Asphalt is about ready to get owned, from Pineapple to Palm Avenues, all around Burns Square and along downtown Sarasota's side streets.
The Chalk Festival will return on Tuesday, bringing with it a hundred of thousand spectators and a local economic boom. What started as the fledgling “Avenida de Colores” back in 2007 -- as a tribute to the age-old “I Madonnair” (Italian street painters) -- has evolved worldwide sensation.
“We really do have the most renowned artists in the world attending in one location for the first time ever in history. That’s quite noteworthy, not only for Sarasota but internationally,” said fest founder Denise Kowal. “The artists that are here from the Netherlands and Italy are talking about how everybody all over the world is talking about Sarasota right now.”
They’re discussing how an estimated 80,000 spectators flocked to the event last year, and how it generated about $3-million in revenue for Sarasota County, Kowal said. More than 100,000 people are expected to attend this time, including 250 renowned artists and hundreds of volunteers. Area hotels are already racking up reservations and restaurants are prepping for mile-long lines.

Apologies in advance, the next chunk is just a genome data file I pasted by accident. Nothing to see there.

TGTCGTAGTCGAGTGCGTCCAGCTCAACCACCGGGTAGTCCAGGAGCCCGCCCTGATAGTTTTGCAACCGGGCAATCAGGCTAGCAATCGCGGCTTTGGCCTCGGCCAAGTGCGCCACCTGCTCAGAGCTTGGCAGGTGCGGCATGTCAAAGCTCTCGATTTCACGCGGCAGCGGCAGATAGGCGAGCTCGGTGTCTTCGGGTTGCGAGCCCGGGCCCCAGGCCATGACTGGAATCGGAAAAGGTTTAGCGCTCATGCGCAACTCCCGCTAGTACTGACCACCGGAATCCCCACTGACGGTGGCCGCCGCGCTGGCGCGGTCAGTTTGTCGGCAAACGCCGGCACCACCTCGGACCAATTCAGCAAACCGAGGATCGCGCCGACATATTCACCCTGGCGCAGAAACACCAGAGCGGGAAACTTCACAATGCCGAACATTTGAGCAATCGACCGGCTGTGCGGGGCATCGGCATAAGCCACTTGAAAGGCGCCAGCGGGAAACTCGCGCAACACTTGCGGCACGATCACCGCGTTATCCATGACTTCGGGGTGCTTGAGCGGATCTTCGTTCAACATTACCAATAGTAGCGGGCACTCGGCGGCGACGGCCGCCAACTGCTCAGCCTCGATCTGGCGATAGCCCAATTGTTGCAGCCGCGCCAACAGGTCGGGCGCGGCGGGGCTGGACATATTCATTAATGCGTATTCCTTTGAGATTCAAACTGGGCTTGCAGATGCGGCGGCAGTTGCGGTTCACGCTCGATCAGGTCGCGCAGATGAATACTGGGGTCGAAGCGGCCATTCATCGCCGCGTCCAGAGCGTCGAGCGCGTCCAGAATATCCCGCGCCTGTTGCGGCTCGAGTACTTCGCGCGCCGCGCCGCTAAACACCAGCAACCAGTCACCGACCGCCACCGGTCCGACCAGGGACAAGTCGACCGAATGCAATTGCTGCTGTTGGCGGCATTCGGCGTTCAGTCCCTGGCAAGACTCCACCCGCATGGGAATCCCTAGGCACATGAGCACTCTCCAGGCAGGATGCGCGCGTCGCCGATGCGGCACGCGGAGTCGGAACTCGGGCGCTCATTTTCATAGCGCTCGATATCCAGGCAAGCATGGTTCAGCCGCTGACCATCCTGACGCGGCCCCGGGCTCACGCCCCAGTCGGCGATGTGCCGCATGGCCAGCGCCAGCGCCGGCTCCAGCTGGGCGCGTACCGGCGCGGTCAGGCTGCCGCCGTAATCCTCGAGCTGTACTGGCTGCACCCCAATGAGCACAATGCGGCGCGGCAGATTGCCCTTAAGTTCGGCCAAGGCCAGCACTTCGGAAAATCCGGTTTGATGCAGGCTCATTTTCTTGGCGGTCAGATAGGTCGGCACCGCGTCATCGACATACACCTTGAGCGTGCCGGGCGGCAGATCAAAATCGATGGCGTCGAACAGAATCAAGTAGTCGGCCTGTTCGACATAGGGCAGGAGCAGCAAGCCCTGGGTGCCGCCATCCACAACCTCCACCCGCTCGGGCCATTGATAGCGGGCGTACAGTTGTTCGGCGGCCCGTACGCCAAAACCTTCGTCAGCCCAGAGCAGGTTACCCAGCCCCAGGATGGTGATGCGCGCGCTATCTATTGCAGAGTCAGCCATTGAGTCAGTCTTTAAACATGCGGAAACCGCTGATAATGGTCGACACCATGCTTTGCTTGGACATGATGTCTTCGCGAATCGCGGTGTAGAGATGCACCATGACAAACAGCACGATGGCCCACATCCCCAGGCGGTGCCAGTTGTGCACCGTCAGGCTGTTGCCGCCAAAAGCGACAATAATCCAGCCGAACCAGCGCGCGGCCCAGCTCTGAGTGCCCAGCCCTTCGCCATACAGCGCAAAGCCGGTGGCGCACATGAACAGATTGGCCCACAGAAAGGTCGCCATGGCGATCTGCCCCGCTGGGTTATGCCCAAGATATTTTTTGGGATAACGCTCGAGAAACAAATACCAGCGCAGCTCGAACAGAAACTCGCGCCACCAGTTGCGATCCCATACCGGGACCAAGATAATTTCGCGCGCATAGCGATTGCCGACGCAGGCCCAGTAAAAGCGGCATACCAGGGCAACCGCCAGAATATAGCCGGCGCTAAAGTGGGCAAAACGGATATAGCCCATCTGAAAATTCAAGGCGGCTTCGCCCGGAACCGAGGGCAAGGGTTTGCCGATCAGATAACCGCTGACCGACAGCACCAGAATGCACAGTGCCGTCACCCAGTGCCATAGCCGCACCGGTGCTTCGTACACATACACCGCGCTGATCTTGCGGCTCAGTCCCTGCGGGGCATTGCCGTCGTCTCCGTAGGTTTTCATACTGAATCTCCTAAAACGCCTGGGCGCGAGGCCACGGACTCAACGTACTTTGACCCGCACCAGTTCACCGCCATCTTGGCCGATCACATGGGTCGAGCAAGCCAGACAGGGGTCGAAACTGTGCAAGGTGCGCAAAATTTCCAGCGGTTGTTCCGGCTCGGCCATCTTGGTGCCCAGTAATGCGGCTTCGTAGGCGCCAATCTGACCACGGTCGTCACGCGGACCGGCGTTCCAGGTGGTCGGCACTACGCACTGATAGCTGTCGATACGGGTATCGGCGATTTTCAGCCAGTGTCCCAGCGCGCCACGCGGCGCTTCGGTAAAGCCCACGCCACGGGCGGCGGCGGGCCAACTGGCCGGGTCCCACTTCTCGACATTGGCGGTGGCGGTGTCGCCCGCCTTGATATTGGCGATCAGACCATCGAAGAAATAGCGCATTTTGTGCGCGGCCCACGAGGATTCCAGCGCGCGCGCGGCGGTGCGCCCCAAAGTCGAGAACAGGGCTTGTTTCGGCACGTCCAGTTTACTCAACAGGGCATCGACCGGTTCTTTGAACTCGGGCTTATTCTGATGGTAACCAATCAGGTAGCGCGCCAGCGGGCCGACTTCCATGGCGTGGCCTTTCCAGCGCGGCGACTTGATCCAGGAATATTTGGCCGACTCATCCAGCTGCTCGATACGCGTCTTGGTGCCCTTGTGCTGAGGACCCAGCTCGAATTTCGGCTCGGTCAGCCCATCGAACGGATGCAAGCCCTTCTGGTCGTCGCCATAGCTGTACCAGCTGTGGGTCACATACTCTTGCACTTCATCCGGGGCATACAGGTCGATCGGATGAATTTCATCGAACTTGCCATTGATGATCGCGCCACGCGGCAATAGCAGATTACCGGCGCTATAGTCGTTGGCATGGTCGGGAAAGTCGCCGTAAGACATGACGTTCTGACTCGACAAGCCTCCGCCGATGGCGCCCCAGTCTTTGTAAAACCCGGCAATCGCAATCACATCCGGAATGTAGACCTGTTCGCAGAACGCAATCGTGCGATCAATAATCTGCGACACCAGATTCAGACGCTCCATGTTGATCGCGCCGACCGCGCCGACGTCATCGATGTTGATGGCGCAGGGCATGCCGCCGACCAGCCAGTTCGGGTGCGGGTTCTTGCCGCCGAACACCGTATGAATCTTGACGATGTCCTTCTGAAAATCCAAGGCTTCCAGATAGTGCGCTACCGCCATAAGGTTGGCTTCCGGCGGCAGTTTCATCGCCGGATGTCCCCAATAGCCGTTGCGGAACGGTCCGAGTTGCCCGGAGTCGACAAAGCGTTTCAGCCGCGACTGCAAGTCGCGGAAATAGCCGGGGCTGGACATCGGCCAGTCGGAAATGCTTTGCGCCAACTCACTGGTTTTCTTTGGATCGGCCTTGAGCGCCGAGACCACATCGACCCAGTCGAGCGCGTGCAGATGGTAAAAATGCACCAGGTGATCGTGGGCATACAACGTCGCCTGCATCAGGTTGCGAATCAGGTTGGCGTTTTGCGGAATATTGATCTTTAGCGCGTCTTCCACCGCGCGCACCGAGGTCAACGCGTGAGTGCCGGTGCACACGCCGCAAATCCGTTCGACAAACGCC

The main exhibition will be centered in Burns Square, and lectures and demonstrations about street painting will be held throughout the week. A new vertical art component has been added to the roster, which will allow artists to beautify walls at pre-approved properties. The Sarasota Opera will perform one-hour excerpts of “Madama Butterfly” on a set created by artist Michael Kirby, and children can create mini masterpieces along Oak Street.
There will be a recreation of the first street painting festival in the world, the Grazie di Curtatone, which began in Mantua, Italy, in 1973. More than 20 Italian artists are traveling to Sarasota to participate, and they will work for 24 hours straight in compliance with the competition’s strict rules.
And, of course, American artist Kurt Wenner will be one the festival’s top honored celebrities. Wenner is regarded as the innovator of 3-D pavement art, having devised a unique type of geometry (often called “anamorphic” or “illusionistic”) that enables him to bring illusions to the horizontal surface of the street. He will teach his techniques at 529 Clothesline Gallery and Ringling College of Art and Design.
“The Chalk Festival has brought an art form to Sarasota that has never been experienced before,” Kowal said. “It’s important for us to continue to be on the cutting edge.”
Come November, our pavement is sure to be a whole lot prettier.